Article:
I love movies, and I love librarians. And I love watching librarians in movies. That much is obvious.
Most people are surprised when I mention there are hundreds, even thousands (when you count up the foreign films, TV shows, etc.), of examples of reel librarians. But I’m sure that other professions, like lawyers or teachers, have scores more cinematic counterparts. Of course, most reel librarians are not significant to the film (see my lists for Class III and Class IV), so when you think about major roles for reel librarians, the number is considerably smaller (see my lists for Class I and Class II). And hey, while you’re at it, take a look at my Master List for the most complete list I have compiled so far of reel librarian films.
I’ve already written about how I go about getting movies to watch. But how do I go about finding which movies have librarians?
It helps that I’m a list-maker. 😉
So here’s how I’ve done it, starting with research for my undergraduate thesis, A Glimpse through the Glasses: Portrayals of Librarians in Film, over a decade ago. First, I wrote down all the librarian movies I could think of. As I remember, that list wasn’t very long, but I’m sure It’s a Wonderful Life (1946) and Desk Set (1957) were on it. (FYI, I eventually ended up with a list of 47 titles for my thesis.)
Then I gathered as many sources as possible about the subject — you can see these in my Resources page — including books, articles, dissertations (gold mines!), and web sites. I began a file of movie titles, and checked this growing list against any new resource I was able to get my hands on.
This remains my basic strategy.
The Whole Library Handbook series (see left) is quite useful, with a “Librariana” section and “Media” sub-section in every edition. There are several annotated filmography articles out there, including Martin Raish’s website, Librarians in the Movies: An Annotated Filmography, which have proved invaluable. And, as I’ve mentioned before, Raish’s interest grew from asking his students for examples they knew of. The Film Librarian site is also a good starting point.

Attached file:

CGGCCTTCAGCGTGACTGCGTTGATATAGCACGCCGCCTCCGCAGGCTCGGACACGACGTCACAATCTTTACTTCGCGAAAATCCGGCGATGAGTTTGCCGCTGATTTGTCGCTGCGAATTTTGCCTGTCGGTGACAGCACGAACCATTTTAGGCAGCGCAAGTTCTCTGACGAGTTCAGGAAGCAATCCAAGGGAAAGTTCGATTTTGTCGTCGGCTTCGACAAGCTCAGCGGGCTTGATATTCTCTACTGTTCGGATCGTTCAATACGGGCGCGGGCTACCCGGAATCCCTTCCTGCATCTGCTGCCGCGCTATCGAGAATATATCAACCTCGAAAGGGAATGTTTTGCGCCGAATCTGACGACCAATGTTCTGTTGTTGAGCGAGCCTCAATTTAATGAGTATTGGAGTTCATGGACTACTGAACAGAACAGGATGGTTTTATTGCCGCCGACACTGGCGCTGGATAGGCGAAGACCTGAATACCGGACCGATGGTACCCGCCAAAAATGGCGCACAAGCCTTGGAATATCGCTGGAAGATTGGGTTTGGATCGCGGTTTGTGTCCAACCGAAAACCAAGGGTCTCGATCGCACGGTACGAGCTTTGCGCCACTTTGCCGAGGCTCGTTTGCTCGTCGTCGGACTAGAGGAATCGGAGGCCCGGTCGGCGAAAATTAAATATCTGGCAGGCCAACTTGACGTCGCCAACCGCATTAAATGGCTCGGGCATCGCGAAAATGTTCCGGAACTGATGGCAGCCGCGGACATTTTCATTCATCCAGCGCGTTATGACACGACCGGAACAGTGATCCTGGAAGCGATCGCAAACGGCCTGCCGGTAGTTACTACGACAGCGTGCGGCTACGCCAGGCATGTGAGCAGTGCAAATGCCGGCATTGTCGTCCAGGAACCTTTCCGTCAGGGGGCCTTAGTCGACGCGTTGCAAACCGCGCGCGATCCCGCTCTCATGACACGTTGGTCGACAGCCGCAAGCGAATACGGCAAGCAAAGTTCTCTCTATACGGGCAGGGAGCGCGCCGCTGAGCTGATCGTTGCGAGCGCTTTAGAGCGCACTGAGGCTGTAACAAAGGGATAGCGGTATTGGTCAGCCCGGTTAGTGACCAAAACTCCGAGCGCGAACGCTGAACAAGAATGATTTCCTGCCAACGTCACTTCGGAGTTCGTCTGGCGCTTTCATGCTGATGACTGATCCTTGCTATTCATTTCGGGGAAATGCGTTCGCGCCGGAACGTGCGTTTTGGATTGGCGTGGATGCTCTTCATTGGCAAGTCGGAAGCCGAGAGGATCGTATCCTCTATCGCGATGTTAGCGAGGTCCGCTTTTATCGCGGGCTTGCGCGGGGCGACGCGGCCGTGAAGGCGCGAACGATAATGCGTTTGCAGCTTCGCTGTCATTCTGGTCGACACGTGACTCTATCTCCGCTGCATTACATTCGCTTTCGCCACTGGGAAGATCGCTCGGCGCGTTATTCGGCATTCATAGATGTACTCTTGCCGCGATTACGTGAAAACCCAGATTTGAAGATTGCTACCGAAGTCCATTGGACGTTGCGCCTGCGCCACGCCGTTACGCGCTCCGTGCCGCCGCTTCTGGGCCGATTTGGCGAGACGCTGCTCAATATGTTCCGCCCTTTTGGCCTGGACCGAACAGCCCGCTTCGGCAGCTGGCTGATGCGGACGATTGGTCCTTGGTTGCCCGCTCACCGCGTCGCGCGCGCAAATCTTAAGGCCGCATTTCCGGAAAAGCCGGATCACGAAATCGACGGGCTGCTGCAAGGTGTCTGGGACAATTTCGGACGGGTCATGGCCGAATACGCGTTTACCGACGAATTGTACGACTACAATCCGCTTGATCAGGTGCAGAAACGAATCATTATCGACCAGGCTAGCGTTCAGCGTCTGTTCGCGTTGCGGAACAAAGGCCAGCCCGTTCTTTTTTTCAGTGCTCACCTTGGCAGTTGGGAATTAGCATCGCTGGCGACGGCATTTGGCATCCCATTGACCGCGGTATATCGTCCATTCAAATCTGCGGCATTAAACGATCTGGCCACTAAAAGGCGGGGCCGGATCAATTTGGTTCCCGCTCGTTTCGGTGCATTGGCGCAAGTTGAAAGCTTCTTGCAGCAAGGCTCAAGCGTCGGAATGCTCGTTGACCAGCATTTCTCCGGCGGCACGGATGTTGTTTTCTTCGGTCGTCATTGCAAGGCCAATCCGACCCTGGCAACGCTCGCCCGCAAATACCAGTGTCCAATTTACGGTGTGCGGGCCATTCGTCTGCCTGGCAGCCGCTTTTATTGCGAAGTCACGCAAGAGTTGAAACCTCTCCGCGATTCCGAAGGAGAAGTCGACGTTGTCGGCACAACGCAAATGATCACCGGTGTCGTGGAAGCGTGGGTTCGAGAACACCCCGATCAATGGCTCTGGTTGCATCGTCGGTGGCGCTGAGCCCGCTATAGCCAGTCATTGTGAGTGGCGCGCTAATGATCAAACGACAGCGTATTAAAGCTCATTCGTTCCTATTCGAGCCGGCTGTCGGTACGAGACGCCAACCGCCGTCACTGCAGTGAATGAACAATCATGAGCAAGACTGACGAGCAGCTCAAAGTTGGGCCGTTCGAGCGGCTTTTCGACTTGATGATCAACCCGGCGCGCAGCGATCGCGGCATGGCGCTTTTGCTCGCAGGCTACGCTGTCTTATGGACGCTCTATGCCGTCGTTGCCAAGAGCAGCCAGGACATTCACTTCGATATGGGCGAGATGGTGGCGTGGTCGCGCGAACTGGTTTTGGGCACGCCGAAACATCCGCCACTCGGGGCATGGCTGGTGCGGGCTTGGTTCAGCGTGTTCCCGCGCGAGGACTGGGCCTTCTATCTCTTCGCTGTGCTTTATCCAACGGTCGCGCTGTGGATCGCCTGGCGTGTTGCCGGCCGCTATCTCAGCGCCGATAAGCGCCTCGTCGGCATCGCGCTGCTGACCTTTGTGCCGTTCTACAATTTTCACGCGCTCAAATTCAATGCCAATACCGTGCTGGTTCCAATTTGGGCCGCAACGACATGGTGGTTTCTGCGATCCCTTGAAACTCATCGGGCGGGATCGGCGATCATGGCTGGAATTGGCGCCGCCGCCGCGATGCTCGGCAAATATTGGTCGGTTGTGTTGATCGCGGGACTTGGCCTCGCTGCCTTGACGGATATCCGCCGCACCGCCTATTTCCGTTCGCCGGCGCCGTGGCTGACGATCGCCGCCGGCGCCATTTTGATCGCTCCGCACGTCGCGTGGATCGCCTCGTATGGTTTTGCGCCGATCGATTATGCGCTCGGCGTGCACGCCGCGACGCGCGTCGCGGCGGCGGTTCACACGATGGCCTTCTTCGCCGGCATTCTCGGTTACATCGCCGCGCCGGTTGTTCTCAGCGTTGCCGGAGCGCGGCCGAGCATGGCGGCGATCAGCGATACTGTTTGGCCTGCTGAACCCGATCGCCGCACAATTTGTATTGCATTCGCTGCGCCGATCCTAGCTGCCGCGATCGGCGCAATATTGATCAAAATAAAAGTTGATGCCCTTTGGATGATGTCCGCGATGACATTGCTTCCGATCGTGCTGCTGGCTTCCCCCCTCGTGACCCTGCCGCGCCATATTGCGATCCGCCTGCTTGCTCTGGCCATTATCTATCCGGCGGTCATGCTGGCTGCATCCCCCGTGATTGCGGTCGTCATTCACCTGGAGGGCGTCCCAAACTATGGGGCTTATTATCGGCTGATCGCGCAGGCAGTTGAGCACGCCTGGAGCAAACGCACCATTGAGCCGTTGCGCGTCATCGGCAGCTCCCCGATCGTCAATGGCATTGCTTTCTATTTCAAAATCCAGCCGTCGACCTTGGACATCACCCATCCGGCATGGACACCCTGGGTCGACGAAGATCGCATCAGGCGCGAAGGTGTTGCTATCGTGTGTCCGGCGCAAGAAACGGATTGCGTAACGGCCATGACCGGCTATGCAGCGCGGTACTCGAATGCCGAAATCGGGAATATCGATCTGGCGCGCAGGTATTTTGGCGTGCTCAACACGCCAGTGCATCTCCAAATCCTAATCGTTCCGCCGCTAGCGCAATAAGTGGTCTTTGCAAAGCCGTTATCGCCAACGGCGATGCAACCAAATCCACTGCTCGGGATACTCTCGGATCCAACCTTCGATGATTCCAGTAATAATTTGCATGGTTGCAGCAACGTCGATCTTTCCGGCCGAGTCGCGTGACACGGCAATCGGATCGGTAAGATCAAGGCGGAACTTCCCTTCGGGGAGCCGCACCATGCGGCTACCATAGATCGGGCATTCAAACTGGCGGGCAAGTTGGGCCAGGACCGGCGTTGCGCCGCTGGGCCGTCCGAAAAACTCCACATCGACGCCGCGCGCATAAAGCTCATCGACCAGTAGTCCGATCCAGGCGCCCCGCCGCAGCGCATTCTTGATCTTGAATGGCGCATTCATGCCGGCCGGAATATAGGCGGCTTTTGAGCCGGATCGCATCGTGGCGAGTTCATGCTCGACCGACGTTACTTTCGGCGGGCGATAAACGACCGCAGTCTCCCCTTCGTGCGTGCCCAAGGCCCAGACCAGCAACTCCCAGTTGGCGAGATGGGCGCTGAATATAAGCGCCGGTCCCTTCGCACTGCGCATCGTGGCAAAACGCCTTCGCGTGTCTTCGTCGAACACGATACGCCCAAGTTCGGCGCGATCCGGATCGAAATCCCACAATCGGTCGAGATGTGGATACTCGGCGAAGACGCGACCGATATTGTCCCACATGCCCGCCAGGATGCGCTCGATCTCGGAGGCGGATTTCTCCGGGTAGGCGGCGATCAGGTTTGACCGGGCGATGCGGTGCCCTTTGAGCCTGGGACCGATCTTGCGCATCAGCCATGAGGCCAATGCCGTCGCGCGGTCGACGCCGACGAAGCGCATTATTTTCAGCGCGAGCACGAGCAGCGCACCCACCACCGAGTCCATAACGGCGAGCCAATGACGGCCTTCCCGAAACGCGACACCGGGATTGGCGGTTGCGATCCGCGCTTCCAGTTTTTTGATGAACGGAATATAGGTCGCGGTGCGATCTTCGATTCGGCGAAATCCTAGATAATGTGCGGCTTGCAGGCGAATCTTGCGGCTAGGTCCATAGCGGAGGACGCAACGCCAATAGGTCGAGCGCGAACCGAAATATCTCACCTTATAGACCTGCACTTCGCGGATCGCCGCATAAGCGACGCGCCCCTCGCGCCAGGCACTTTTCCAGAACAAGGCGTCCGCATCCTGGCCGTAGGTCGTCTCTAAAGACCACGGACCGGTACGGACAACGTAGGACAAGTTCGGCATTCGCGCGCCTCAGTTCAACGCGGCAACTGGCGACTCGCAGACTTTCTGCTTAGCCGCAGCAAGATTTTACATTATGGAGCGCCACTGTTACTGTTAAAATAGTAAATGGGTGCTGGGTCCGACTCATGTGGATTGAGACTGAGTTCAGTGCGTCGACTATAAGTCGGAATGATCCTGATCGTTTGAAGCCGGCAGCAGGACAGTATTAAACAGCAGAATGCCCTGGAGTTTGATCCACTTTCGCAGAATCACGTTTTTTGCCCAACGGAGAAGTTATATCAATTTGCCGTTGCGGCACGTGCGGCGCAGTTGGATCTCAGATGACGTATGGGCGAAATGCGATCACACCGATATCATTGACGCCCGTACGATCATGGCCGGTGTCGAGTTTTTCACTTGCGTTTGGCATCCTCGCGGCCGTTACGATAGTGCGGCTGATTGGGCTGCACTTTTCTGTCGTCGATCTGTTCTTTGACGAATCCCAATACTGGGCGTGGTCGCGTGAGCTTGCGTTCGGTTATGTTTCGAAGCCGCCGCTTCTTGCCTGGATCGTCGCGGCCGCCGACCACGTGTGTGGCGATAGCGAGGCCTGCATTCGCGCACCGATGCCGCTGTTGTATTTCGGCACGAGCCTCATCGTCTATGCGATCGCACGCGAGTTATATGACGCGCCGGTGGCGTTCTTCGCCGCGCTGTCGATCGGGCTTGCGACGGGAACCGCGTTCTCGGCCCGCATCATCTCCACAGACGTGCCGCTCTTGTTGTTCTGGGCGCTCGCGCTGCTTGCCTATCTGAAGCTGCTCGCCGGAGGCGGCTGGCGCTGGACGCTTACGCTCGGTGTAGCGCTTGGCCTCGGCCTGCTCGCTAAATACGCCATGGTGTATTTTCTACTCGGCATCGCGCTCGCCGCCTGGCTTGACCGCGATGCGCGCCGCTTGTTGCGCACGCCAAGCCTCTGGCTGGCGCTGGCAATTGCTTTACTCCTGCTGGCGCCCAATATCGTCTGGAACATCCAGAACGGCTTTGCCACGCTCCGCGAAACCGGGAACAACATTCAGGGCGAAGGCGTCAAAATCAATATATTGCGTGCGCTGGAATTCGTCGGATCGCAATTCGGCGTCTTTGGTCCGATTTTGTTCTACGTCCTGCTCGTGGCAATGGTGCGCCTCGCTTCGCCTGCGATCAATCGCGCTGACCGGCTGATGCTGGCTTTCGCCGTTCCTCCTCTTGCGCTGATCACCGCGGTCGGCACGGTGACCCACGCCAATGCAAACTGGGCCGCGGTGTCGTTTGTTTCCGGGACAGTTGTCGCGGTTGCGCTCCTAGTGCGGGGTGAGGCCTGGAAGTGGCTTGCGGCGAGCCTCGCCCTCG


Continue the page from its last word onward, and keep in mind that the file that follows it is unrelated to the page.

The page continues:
I also have scoured sites like Amazon.com, using “advanced search” features to look for librarian films. Searching tip #1: Seek out and use any advanced search options you can!
And IMDb – the Internet Movie Database. How I love thee. I cannot even count the ways. It has fantastic basic and advanced search options, including keyword, plot summaries, advanced title text searches, etc. Its advanced keyword search is called MoKA, Movie Keyword Analyzer. Fancy! I have been using the IMDb to help compile these lists for years now, and its search features and capabilities have continued to improve.
My family has been very supportive of my research and contribute ideas and titles all the time. My mom has sent film copies my way – always much appreciated (thanks, Mom!). My husband has come back from several academic conferences with books in tow — including the best book published so far on the topic, The Image of Librarians in Cinema, 1917-1999.
So, as you can see, there’s not just one approach — I use many, many sources available in various formats. Sometimes, it can be tedious, as it IS a bit like finding a movie in a haystack. But the hunt can be as exciting as watching the films themselves.
I enjoy re-browsing some of my favorite sites on this topic, including Movie Librarians: Notable Librarians & Libraries in Film, as well as the newest addition to my resource list, the Libraries at the Movies blog. For example, from these sites I’ve added about 15 new titles in the past couple of weeks, including: Jury Duty (1995), Grave of the Vampire (1974), The Incubus (1982), Frankenstein (2005 TV movie), The Namesake (2005), The Pink Chiquitas (1987), and Tinker Tailor Soldier Spy (1979, plus a remake is coming out soon).
I continue to add movies to my various lists, and I’d like to think that one day, my site will be a go-to resource for others interested in the topic. I keep my ears and eyes open for any news about upcoming librarian films or characters.
And I find that people, those who are aware of my interest, come to me about new (or old) movies with reel librarians. I love when that happens! So let me know if you have a movie in mind with a memorable librarian. And please share your personal favorites – I always enjoy discussing reel librarians. 🙂
- Where do I begin? A love story. (reel-librarians.com)
- Beyond books: Libraries offer bargains, too – The Washington Post (washingtonpost.com)
- More libraries & librarians from popular culture – Angels have the phone box II (haikugirloz.com)